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Safety Travel Safety: Africa: Liberia

Liberia: Republic of Liberia
Capital: Monrovia
Population: 3,288,198
Currency: Liberian dollar (LRD)
Languages: English 20% (official), some 20 ethnic group languages
Religions: indigenous beliefs 40%, Christian 40%, Muslim 20%
Borders: Guinea 563 km, Cote d'Ivoire 716 km, Sierra Leone 306 km

Liberia is a western African country that is suffering from continuing instability and conflict. After months of civil war culminating in the departure of former Liberian President Charles Taylor, a national government of transition came into power in October 2003. The transitional government's authority is mainly limited to those areas patrolled by United Nations military contingents, e.g. the capital city of Monrovia and its surrounding areas. Much progress remains to be made toward the following goals: resettlement of refugees and displaced persons, reintegration of former combatants, reconstruction of the country's infrastructure, respect for human rights and the rule of law, a stable environment for economic development, and the elimination of corruption. By most measures, it is one of the poorest countries in the world. Tourism facilities are poor or, in many cases, nonexistent. The capital is Monrovia. The official language is English.

The Department of State continues to urge U.S. citizens to defer non-essential travel to Liberia. Americans who remain in or travel to Liberia despite this advice should avoid travel to the interior of the country. The ability of Liberia 's security forces to maintain law and order in the countryside is open to question. Armed rebel groups continue to exert authority throughout much of Liberia. Actions of the local security forces (and former members of the security forces) also at times threaten travelers. Members of the United Nations Mission in Liberia (UNMIL) provide limited security in Monrovia and the immediate surrounding areas. UNMIL plans to depart Liberia after the elections in 2005. Given the conflict in Liberia and in nearby Cote d�Ivoire, American citizens should consider carefully the importance of their travel to Liberia and weigh their personal safety. Americans who must travel to Liberia should check with the U.S. Embassy's Consular Section before undertaking travel. Travelers should avoid travel to the rural areas of Liberia due to security incidents and armed dissident activity.

U. S. citizens still in Liberia should be aware of their surroundings at all times and use caution when traveling. Travel anywhere after dark is strongly discouraged. Due to the potential for violence, U.S. citizens should avoid crowds, political rallies, and street demonstrations and maintain security awareness at all times. In addition, due to recent animosities among security forces, U.S. citizens should avoid any gathering of such forces.

Monrovia 's crime rate is rated as critical. This is exacerbated by the high rate of unemployment in the country. Theft, assault, and murder are major problems, and they occur more frequently after dark. Foreigners, including U.S. citizens, have been targets of street crime and robbery. Residential armed break-ins are common. The police are ill equipped and largely incapable of providing effective protection.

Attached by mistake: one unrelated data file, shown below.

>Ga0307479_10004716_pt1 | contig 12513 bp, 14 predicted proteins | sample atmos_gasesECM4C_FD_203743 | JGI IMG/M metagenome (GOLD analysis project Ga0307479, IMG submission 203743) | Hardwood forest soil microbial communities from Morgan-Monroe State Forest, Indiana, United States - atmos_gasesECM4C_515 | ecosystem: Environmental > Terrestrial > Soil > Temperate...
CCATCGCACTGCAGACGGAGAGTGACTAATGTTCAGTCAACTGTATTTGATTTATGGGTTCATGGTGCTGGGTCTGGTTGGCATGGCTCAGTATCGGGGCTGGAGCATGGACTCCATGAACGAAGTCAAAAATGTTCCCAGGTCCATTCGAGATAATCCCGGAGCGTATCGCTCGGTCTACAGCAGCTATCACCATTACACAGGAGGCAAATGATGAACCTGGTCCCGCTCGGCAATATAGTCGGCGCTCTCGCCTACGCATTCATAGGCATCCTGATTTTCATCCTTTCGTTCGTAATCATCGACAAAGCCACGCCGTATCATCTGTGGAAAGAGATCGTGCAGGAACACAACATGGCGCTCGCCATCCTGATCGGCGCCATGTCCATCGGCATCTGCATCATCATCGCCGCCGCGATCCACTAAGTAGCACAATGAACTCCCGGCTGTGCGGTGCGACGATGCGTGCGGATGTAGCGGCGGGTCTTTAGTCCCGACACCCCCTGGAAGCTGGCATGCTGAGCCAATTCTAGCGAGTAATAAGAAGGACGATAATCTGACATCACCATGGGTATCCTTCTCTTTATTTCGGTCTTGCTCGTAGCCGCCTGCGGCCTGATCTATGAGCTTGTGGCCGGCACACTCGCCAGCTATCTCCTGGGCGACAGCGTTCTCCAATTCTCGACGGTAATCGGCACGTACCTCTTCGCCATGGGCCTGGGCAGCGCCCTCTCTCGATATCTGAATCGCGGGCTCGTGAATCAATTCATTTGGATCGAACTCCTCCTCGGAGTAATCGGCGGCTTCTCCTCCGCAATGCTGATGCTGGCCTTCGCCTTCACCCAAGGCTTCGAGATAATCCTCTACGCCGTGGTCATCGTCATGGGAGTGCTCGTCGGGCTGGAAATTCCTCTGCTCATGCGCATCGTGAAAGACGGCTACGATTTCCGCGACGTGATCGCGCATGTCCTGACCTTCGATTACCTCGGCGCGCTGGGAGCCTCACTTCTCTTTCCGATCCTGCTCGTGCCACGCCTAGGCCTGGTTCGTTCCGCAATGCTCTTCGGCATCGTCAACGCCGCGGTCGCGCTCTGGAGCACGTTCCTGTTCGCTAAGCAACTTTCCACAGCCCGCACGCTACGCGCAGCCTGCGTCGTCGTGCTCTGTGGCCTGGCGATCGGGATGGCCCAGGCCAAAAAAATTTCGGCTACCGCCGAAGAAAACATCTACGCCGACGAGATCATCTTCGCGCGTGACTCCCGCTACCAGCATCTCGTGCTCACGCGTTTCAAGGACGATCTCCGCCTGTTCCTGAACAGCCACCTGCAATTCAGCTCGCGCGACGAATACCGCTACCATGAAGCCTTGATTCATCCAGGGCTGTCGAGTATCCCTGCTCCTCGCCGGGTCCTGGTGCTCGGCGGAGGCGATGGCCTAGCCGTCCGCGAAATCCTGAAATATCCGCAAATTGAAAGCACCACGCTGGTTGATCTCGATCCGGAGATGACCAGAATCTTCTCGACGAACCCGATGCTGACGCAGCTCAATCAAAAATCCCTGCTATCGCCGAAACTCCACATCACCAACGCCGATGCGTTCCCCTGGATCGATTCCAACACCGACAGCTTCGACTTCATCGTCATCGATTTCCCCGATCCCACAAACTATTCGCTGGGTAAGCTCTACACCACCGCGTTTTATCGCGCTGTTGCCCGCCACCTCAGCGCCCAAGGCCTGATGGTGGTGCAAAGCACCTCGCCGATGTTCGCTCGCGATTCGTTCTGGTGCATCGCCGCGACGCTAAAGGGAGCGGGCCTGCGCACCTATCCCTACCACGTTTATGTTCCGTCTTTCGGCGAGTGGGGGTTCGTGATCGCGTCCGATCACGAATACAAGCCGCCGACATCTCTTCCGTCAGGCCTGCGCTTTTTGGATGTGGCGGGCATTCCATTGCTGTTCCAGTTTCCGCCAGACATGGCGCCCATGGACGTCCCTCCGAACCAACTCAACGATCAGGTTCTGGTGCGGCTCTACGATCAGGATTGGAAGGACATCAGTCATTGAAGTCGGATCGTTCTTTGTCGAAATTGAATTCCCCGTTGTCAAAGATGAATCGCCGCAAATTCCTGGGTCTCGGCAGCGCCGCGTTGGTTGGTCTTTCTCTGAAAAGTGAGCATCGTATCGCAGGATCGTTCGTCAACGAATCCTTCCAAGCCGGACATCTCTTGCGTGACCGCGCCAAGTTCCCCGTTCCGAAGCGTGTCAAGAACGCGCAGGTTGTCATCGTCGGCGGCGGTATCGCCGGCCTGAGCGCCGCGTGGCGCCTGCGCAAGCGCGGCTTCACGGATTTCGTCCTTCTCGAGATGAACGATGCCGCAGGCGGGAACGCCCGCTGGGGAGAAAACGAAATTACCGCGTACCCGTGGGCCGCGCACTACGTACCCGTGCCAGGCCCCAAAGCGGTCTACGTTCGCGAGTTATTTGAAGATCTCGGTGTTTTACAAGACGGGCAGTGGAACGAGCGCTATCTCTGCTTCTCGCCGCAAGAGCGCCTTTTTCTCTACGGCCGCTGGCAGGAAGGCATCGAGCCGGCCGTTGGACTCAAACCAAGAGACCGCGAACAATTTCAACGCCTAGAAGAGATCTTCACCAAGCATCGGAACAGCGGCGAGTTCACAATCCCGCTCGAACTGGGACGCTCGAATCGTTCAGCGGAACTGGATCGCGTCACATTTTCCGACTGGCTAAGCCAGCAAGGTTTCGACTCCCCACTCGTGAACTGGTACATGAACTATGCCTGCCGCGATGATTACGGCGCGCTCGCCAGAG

Perpetrators of business fraud often target foreigners, including Americans. While such fraud schemes in the past have been largely associated with Nigeria, they are now prevalent throughout western Africa, including Liberia. The scams pose a danger of both financial loss and physical harm. Recently, an increasing number of American citizens have been the targets of such scams.

Typically, these scam operations begin with an unsolicited communication (usually by e-mail) from an unknown individual who describes a situation that promises quick financial gain, often by assisting in the transfer of a large sum of money or valuables out of the country. A series of "advance fees" must then be paid in order to conclude the transaction: for example, fees to open a bank account, or to pay certain taxes. In fact, the final payoff does not exist; the purpose of the scam is simply to collect the advance fees. A common variation is a request for an American to pretend to be the next-of-kin to a recently deceased Liberian who left a fortune unclaimed in a Liberian bank. This variation generally includes requests for lawyers' fees and money to pay taxes to withdraw the money. Another common variation of this scheme involves individuals claiming to be refugees or other victims of various western African conflicts (notably Sierra Leone and Liberia) who contact U.S. citizens to request their help in transferring large sums of money out of Liberia. Another typical ploy has persons claiming to be related to present or former political leaders who need assistance to transfer large sums of cash. Other variations include what appears to be a legitimate business deals requiring advance payments on contracts.

The best way to avoid becoming a victim of advance-fee fraud is common sense - if it looks too good to be true, it probably is. Any unsolicited business proposal originating from Liberia should be carefully checked out before any funds are committed, any goods or services are provided, or any travel is undertaken.